I had a bit of a scare almost two weeks ago, but I’m back in the safe cozy of denial now.
These CA 125 numbers are an enigma. Or maybe paradoxical, I’m not sure. After shooting up to over 1500 during the early recurrence, and continuing to climb while I was on Etoposide, they started going down a bit after a couple of doses of Doxil, then suddenly shot up to almost 3000 after the fourth dose. When my oncologist entered the exam room for my last appointment, she had a look of condolence on her face. Not good. Doctors rarely have looks of condolence. She went to the computer and hemmed & hawed over one thing or another before showing me the results of my recent CA 125 test.
“It’s not working, I’m afraid,” she said. I didn’t miss a beat; showed her the information for the clinical trial I’ve been considering. It’s a double-arm trial in which I would either get the drug being tested (Lurbinectedin), or would be given Topotecan as a control drug. Since Topotecan is the next drug my oncologist would be trying, I figured I can’t lose. Anyway, with this particular trial, it’s now or never – at least before I move on to the next drug or never. I can only have been treated with three prior regimens to be eligible for the research.
According to an article or two, Lurbinectedin, which was originally derived from the Caribbean sea squirt but is now made synthetically, had some modest advantage over Topotecan in early trials. Since the control was to be Topotecan, even my oncologist thought it would be worth it to get involved. She just needed to check with her department chief to get the okay. In the meantime, she sent me over to Radiology for an immediate CT scan, and said if she didn’t have the results by the next day, we’d postpone my next Doxil treatment until she knew for sure (although she didn’t have any doubt, looking at the numbers) that Doxil wasn’t an effective drug for my particular cancer cells.
Marc and I drove home with our proverbial tails between our legs. Beaten back once again. Even so, I couldn’t help noticing the vibrant perfection of the springtime landscape: verdant slopes of foothills punctuated by burgeoning oak trees, orange swaths of poppies underlining dark pinnacles above the dam, the glassy surface of Lake Berryessa approaching the Blue Oaks and green grasses growing along the high water line. Saying goodbye, I thought to myself. Saying goodbye to my hair, my almost normal level of energy, my ideally-functioning digestive system. Always saying goodbye. But also saying thank you for one more springtime.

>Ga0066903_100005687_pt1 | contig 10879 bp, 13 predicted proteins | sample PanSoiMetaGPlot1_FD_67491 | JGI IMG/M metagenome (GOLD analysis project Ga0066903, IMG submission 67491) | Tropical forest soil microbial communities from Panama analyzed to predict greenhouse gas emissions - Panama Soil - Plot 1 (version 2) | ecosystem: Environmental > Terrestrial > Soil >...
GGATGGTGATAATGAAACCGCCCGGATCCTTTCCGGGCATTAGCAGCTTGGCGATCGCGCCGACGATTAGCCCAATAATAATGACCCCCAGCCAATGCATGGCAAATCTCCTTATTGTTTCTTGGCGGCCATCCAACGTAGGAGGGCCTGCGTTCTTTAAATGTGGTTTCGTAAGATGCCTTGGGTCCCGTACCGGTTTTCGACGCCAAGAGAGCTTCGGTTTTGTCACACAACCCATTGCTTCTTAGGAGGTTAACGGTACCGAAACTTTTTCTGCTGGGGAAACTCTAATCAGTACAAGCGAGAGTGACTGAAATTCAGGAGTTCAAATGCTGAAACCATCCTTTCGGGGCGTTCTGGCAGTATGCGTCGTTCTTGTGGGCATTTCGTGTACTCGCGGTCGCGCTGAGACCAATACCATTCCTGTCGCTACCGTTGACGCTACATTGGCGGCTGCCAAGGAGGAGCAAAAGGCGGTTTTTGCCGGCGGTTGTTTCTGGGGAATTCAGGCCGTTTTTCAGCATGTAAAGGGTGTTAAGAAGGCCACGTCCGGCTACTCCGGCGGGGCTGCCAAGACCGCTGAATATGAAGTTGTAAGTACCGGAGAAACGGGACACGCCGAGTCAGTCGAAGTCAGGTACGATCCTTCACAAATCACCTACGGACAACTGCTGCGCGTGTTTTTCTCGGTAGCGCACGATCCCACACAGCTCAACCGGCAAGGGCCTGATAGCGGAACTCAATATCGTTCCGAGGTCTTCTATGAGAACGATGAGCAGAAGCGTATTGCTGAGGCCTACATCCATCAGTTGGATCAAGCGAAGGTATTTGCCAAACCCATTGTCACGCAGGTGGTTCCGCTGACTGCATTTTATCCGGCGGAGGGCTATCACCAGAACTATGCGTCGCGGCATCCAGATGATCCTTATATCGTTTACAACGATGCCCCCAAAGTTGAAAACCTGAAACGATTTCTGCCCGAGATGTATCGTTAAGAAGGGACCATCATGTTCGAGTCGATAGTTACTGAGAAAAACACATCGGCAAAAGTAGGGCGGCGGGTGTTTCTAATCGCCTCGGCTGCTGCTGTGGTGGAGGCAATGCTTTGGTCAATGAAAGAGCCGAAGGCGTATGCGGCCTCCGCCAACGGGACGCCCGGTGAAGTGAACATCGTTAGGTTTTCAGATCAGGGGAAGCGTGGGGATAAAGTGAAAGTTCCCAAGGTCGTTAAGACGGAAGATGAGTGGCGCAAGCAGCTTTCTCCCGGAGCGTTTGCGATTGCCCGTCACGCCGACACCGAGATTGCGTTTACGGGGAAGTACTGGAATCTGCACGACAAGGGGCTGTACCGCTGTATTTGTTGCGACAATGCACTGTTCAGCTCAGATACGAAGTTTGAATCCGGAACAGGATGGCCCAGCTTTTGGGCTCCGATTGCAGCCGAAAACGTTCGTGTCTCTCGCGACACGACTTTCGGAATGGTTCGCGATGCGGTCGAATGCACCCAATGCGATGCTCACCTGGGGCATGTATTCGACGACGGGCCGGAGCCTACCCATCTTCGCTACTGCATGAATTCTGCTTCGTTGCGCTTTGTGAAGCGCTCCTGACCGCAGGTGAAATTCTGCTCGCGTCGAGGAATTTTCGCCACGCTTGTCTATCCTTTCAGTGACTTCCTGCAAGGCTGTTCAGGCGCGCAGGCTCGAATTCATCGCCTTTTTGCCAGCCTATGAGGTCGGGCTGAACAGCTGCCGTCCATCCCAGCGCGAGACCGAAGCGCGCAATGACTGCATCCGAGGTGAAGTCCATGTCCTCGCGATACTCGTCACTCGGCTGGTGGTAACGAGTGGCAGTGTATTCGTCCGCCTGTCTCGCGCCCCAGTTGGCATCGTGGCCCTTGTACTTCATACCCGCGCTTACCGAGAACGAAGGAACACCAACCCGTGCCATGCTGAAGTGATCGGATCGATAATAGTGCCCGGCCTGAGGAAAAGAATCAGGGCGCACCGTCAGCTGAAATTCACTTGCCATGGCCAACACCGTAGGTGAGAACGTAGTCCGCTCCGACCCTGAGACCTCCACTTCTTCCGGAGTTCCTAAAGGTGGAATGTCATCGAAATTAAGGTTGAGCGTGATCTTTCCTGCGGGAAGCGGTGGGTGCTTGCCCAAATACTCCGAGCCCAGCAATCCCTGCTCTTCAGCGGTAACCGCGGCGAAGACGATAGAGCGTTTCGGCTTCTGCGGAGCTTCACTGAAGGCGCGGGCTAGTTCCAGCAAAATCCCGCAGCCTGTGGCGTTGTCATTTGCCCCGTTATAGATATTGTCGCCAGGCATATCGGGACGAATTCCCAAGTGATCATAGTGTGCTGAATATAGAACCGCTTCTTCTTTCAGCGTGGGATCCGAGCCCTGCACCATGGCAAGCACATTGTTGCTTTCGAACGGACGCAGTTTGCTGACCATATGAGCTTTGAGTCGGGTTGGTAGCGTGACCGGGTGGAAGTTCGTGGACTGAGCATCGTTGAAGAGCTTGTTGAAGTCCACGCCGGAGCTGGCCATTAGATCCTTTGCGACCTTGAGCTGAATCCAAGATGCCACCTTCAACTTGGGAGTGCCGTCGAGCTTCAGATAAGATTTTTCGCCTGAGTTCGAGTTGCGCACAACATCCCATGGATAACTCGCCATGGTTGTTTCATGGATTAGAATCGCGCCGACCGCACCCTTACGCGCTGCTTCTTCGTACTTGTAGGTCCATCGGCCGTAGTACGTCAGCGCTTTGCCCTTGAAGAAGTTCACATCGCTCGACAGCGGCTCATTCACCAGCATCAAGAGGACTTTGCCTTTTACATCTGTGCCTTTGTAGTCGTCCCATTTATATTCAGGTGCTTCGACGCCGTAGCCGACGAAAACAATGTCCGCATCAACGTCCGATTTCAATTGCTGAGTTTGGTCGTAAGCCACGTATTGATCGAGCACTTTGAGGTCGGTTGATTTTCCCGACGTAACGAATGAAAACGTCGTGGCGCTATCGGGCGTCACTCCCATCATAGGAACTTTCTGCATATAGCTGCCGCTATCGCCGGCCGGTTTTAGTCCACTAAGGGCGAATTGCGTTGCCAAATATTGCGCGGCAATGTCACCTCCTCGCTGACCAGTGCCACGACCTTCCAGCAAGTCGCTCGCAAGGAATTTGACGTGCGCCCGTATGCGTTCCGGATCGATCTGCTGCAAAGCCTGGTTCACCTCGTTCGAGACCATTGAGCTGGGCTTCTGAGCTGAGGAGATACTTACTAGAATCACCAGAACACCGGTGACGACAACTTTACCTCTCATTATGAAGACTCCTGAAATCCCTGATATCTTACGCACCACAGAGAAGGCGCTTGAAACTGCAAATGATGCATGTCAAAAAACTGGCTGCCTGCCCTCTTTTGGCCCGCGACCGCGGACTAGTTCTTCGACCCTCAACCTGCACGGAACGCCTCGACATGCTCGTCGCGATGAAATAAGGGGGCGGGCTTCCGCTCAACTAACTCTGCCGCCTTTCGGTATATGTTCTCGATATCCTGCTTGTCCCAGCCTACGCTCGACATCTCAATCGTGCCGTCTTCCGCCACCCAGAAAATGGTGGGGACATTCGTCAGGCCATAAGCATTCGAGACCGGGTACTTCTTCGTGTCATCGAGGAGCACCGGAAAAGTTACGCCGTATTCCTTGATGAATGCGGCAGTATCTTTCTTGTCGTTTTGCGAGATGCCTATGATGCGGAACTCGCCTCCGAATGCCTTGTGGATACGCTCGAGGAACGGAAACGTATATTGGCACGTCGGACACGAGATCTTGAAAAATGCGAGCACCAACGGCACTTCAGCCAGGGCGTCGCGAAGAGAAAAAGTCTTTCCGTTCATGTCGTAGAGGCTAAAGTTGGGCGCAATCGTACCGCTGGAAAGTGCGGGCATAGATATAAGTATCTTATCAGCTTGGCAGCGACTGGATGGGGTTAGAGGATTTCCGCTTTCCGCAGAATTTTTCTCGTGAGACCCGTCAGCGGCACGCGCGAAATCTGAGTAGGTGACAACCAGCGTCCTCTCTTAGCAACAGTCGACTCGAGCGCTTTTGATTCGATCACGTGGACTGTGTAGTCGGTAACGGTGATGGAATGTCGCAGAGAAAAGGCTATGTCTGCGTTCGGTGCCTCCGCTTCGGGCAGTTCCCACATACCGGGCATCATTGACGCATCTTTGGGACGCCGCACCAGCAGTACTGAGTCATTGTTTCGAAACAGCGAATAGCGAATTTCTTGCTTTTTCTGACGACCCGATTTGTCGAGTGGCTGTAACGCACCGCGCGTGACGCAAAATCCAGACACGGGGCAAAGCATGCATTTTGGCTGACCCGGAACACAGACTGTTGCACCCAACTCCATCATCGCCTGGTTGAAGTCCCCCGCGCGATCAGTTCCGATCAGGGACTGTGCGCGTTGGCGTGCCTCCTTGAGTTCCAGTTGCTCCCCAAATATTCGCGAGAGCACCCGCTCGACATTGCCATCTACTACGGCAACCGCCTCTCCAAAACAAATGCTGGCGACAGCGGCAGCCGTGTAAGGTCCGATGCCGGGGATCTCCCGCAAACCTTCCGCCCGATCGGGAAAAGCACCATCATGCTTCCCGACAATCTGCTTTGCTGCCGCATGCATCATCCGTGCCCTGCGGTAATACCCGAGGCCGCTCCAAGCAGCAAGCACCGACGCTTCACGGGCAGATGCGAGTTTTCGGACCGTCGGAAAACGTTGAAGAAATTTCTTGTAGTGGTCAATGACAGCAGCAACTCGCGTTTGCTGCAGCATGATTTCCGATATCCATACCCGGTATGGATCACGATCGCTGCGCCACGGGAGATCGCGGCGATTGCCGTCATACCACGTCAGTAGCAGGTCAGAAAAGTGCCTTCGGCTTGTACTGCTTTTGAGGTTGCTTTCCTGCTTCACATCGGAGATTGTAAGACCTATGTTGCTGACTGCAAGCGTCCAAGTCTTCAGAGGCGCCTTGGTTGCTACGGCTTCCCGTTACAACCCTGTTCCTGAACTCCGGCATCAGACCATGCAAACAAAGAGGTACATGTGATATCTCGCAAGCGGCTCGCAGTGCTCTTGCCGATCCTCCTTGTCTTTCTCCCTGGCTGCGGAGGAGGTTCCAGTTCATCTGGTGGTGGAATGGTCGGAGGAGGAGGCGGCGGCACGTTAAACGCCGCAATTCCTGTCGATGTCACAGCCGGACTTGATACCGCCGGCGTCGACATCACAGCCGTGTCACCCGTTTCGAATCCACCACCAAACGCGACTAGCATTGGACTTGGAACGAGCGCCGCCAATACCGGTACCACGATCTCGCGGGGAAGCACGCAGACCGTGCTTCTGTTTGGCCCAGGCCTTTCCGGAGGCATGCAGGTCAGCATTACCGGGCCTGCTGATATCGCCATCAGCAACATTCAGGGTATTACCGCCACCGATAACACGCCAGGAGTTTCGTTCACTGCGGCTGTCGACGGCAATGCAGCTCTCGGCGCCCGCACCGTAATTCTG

We went about rounding up cats when we got home, put away the milk and bananas we got at Lorenzo’s Market in Winters. Started thinking about dinner, when the phone rang. We always wait for the phone caller ID voice so we don’t answer any “out of area” or “name not given” calls. If it’s really someone we know, we can pick up when they start to leave a message. Do you have any idea how much time I would spend on the phone if I answered all those calls? So much time my plants would wilt and my pottery would never take shape, I assure you.
“Ka-syr Per-man-it” the phone voice said in her stilted Robotish accent. I always answer when Kaiser calls. It was my oncologist, with her runaway Chinese accent, telling me she had gotten the CT scan results, and she was very surprised to read that there was shrinkage in a couple of areas, and she really didn’t expect to see that and at least two places the tumors went down from almost 2 cm. to one-point-something and she wanted to let me know right away and we will go ahead with Doxil treatment tomorrow and she was so surprised and it made her so happy to see that!
It made me happy too.
The next day, I had my 5th treatment of Doxil. The nurse printed out the CT scan report for me, which I read on the way home, car queasiness be damned. It seems all the tumors had shrunk a bit, and one mass that had been 3 cm. in the prior scan did not even show up.
What that means, I cannot say for sure, other than “the numbers” are not accurate measures of growth or shrinkage and, as my oncologist says, that’s why we should “go by image and not by numbers.”
What else it means, at this point, is that I’ve been spending a lot of time out pulling weeds, spent an afternoon glazing my pottery, and am thankfully enjoying my colorful world—sunshine, grasses, rain, poppies, gray clouds, lupine, gray pine, irises, blue oaks, yellow fiddleneck and bees on lavender. I'm welcoming every aspect of springtime except the little black deer flies that keep trying to enter my brain through my ears and mouth, even more so when I spray myself with bug repellent. The persistence of those flies, like that of the dratted numbers, is disconcertingly inexplicable and annoying.
I do my best to ignore them both.